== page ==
Hi fellow Finimizer, here's what you need to know for November 21st in 3:12 minutes.

☕  Finimized over a Nariño blend at Azahar Café, Bogotá, Colombia.

🤓 Keep it brief

  • Results from retailers Target, Best Buy, Lowe’s, and Kohl’s weren’t the shopping party investors had hoped
  • Medical device maker Boston Scientific announced it was buying British rival BTG for $4.2 billion
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The Retail Detail

What’s Going On Here?

On a day that saw the US stock market erase what was left of its 2018 gains, retailers Best Buy and Kohl’s managed to avoid the worst of it – but shares of Target and Lowe’s fell by 11% (tweet this).

What Does This Mean?

All four retailers reported quarterly results on Tuesday. Best Buy’s stock rose 1%, thanks to better-than-expected sales growth and a higher forecast for the rest of the year. Kohl’s fell short of investors’ quarterly profit goal, but increased its prediction for 2018 overall: indulgent investors sent its stock down “just” 4%.

Target also missed: its sales growth and profit were below expectations, partly thanks to higher wages and aggressive price cuts. And Lowe’s didn’t do much home improvement of its own, with sales growth also lower than hoped and spirit levels for the rest of 2018 knocked down. Lowe’s new CEO might have chosen to “kitchen sink”, setting himself a low bar for future success.

Why Should I Care?

For markets: Thin margins for error.
Investors have been focusing recently on traditional retailers’ sales growth in the face of online competition – and as most have delivered (sorry, Sears), the lens has shifted to profit margins. Companies are spending big on ecommerce and inventory management, but both are expensive and come with heightened costs, like shipping. Getting either wrong can leave retailers stuck with dud stock which they then have to discount in order to sell – meaning lower margins.

The bigger picture: Taking profit, or taking money off the table?
Stock markets fell again on Tuesday, wiping out the last vestiges of 2018’s once-meteoric rise. Some investors may be selling their best-performing stocks, like tech, hoping to lock in profit. Others might be taking advice from the Goldman Sachs analysts who advised clients on Tuesday to put more money into predictable sectors like utilities, or to take it out of stocks altogether. And with some US investors on their Thanksgiving holidays, fewer would-be buyers to match sellers could’ve exacerbated Tuesday’s declines.


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More Than A Feeling

What’s Going On Here?

On Tuesday, Boston Scientific – the $50 billion American maker of medical devices – agreed to buy British healthcare firm BTG for $4.2 billion.

What Does This Mean?

Boston Scientific makes medical essentials like stents, which hold open damaged blood vessels. It wants to buy BTG in order to expand into (depressingly) high-growth areas of medicine like cancer and blood clots. Among other things, BTG makes tiny products that doctors insert into patients’ bodies during minimally invasive surgery. BoSci believes that buying BTG will bring new, complementary areas of expertise to the combined company.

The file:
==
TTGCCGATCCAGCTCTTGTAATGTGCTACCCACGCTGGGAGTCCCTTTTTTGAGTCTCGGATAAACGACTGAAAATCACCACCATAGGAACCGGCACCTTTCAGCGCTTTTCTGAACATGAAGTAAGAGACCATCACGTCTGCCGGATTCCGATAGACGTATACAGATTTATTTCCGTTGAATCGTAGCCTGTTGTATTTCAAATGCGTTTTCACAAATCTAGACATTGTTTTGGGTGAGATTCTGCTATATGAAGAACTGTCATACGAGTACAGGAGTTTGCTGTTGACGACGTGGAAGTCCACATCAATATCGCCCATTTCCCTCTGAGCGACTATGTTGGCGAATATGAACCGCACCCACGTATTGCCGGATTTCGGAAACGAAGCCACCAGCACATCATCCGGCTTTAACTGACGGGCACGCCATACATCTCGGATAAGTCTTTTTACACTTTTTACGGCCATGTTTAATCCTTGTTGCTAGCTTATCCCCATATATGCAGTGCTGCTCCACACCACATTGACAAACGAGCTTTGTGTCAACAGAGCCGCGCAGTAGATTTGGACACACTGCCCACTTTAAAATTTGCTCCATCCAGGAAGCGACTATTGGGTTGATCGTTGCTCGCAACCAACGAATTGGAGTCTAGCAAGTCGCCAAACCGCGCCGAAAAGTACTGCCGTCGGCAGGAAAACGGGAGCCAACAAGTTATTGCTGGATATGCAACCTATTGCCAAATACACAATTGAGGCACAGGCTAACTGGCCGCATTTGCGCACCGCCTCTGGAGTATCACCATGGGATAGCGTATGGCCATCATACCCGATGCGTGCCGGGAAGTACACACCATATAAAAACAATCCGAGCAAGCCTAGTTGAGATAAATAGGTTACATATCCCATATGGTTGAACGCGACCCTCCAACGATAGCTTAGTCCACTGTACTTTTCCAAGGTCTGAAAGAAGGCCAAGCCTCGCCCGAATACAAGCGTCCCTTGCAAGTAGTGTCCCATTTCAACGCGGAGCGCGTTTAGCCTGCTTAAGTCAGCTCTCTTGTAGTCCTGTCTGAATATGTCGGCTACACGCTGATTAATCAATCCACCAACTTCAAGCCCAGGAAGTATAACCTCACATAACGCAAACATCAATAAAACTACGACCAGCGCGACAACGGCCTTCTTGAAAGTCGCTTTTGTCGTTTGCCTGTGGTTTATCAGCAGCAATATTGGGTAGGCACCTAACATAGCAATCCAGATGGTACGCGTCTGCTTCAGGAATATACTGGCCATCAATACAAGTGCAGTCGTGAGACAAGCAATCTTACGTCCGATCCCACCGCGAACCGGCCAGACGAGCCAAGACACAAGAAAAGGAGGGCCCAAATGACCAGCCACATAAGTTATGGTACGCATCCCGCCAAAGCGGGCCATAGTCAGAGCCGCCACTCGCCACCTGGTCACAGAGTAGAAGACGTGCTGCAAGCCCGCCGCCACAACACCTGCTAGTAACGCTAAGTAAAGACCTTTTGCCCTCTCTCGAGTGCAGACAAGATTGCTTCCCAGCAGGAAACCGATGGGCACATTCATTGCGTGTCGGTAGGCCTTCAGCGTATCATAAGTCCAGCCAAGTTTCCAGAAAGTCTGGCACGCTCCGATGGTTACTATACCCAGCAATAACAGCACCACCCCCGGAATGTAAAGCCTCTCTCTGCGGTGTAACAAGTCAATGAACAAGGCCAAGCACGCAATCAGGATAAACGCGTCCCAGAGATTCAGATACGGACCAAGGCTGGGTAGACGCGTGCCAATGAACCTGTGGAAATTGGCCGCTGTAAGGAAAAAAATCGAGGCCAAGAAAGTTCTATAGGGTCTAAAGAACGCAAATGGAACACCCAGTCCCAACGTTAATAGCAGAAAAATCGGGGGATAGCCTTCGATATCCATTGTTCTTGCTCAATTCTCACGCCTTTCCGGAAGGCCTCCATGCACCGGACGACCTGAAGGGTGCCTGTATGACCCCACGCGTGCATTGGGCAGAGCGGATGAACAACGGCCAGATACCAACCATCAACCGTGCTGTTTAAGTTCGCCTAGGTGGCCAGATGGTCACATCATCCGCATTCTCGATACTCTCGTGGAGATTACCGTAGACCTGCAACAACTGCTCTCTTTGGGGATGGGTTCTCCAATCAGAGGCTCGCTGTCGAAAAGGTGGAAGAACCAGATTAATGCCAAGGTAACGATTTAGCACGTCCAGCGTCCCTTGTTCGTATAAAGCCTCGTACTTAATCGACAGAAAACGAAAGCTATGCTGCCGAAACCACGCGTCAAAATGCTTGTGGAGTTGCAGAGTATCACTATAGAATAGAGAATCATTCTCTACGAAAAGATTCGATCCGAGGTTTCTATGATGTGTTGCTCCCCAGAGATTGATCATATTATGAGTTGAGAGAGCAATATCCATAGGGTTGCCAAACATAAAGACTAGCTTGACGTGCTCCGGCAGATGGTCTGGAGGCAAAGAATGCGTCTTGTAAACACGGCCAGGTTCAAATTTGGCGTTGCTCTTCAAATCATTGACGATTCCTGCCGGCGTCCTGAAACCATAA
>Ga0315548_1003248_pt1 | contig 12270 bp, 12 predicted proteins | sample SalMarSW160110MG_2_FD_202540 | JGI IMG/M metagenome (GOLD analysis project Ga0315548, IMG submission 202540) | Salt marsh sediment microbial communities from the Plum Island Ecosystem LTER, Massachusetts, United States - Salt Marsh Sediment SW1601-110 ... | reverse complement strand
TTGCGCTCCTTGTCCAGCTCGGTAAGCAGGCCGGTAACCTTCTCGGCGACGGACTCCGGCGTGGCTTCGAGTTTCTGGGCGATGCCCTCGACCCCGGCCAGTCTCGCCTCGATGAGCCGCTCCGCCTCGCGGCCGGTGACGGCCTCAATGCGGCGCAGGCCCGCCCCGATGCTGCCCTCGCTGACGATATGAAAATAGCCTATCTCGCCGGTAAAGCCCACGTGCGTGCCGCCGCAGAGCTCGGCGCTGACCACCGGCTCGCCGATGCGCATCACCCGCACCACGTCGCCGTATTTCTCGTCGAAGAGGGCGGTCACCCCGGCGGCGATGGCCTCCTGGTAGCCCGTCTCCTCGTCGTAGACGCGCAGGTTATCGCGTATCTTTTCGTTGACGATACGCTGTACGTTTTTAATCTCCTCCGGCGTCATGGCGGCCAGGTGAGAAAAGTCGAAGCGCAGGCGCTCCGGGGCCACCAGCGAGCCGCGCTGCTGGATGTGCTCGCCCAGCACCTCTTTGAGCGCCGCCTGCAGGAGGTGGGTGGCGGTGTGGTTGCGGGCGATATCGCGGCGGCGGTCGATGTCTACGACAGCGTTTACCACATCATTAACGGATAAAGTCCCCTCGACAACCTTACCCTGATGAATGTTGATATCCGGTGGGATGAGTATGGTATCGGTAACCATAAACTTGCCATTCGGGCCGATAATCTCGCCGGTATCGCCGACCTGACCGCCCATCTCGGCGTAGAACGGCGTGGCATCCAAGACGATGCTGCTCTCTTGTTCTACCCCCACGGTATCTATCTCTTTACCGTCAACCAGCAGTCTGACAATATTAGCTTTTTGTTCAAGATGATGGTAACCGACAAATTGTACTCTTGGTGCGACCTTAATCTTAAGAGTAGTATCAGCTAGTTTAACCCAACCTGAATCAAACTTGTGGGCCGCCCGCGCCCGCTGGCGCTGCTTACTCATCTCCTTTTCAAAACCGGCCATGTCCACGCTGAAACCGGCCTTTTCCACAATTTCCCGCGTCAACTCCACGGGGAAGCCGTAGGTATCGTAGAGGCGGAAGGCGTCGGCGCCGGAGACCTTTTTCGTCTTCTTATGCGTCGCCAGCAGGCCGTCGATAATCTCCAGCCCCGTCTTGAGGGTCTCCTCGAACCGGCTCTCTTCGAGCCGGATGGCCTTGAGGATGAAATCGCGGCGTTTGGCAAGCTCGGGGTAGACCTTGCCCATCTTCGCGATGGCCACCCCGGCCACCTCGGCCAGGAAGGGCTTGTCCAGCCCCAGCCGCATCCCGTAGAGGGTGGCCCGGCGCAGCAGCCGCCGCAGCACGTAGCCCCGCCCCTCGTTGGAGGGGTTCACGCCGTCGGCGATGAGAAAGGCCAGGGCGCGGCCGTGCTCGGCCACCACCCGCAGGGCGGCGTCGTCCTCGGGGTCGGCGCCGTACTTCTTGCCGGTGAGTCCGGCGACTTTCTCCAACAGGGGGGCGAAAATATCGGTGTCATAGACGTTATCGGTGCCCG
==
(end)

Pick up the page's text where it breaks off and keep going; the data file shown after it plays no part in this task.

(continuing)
Why Should I Care?

For markets: Papering over expensive cracks?
Boston Scientific is no stranger to acquisitions – the company has cut more than 20 deals in the last five years – but BTG is its biggest since 2005. And while BTG’s share price jumped 34% on Tuesday, close to the deal price, the buyer’s fell 7%. Boston Scientific’s in the midst of a restructuring intended to shave $100 million off costs, in part by cutting jobs. Adding BTG’s 1,600 employees to its existing 29,000 probably means even more job losses are likely in the future. After all, the very existence of a restructuring plan may suggest the company’s struggled to deliver the “synergies” promised by its previous acquisitions.

The bigger picture: More M&A on the way?
A third of BTG’s sales currently comes from pharmaceutical products – including antidotes for drug overdoses and rattlesnake venom. That doesn’t really gel with Boston Scientific’s hardware-focused business – and the company hasn’t yet decided what it’ll do with that part of BTG. If BoSci decides to sell, it could find a buyer in the guise of European pharma companies, which spent the first half of 2018 chopping and changing their businesses to focus more on dismayingly trendy areas like tumor-treating oncology – and are perhaps keen to take advantage of lower valuations of UK pharma companies compared to global rivals.

💬 Quote of the day

"Most people would succeed in small things if they were not troubled with great ambitions."

- Henry Wadsworth Longfellow (an American poet and educator)

"When does a startup stop being a startup?" - Bradley from North Carolina, USA

"When it’s a grownup, naturally 😉 There’s no hard-and-fast rule on exactly when that is, but it’s probably when a company’s able to run independently – that is, without needing further financial support from others. Many startups raise money from venture capital investors and then go on to lose money for a while before eventually (hopefully!) turning a profit. Much like a person, once it no longer requires external cash to keep going, a company might be seen as independent – and therefore a grownup. ‘Going public’ is often a milestone for calling a startup a grownup too, since it thereafter has a permanent source of capital through stock markets."

🧐 What We're Reading
  • Michael Bloomberg gave $1.8 billion to his alma mater (Washington Post)
  • Why 536 was the worst year to be alive (Science)
  • The story of a hack – told by the hacker (Threader)

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Image credits: stocksolutions - Shutterstock | vchal - Shutterstock